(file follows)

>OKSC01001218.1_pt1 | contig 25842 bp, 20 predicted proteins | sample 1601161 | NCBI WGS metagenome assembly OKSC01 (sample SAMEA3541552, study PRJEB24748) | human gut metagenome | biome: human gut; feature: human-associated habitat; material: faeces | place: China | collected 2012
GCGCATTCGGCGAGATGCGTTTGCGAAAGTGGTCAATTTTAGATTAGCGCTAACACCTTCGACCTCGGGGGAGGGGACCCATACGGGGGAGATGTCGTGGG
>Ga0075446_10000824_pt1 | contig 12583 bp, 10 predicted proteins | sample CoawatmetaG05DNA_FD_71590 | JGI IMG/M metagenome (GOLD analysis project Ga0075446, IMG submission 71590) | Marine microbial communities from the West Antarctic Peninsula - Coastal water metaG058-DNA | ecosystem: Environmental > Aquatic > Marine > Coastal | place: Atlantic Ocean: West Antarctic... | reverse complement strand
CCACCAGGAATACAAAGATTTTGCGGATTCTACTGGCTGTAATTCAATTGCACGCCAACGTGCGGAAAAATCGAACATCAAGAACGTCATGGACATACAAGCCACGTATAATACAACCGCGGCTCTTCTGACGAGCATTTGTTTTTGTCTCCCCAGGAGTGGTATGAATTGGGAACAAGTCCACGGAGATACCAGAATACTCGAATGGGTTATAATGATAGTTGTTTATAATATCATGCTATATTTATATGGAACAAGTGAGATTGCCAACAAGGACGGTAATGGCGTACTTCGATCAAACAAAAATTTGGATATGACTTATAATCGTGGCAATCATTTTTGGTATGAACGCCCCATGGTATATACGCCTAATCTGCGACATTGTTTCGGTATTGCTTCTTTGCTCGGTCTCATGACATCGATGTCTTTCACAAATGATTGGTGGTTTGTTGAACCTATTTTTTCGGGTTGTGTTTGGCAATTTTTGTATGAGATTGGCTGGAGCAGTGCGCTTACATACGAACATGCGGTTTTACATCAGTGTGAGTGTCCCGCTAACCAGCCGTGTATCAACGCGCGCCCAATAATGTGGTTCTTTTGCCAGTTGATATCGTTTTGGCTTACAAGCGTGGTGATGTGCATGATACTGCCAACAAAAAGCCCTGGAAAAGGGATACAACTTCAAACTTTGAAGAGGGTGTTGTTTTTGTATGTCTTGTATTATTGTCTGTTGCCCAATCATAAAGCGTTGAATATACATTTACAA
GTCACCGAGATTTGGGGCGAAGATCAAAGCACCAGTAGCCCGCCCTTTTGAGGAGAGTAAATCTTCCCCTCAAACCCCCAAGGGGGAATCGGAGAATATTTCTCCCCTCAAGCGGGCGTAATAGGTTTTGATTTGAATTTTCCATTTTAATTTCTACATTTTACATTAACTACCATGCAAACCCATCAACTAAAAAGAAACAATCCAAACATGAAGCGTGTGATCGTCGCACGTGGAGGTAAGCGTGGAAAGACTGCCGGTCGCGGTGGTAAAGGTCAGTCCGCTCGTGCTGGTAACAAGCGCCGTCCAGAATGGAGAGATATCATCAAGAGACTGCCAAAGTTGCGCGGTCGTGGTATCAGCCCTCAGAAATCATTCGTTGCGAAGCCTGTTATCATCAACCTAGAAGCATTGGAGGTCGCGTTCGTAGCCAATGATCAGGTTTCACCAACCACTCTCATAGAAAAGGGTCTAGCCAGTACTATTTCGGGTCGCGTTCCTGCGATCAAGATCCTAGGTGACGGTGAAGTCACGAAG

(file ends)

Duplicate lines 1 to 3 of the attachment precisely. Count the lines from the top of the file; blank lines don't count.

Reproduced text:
>OKSC01001218.1_pt1 | contig 25842 bp, 20 predicted proteins | sample 1601161 | NCBI WGS metagenome assembly OKSC01 (sample SAMEA3541552, study PRJEB24748) | human gut metagenome | biome: human gut; feature: human-associated habitat; material: faeces | place: China | collected 2012
GCGCATTCGGCGAGATGCGTTTGCGAAAGTGGTCAATTTTAGATTAGCGCTAACACCTTCGACCTCGGGGGAGGGGACCCATACGGGGGAGATGTCGTGGG
>Ga0075446_10000824_pt1 | contig 12583 bp, 10 predicted proteins | sample CoawatmetaG05DNA_FD_71590 | JGI IMG/M metagenome (GOLD analysis project Ga0075446, IMG submission 71590) | Marine microbial communities from the West Antarctic Peninsula - Coastal water metaG058-DNA | ecosystem: Environmental > Aquatic > Marine > Coastal | place: Atlantic Ocean: West Antarctic... | reverse complement strand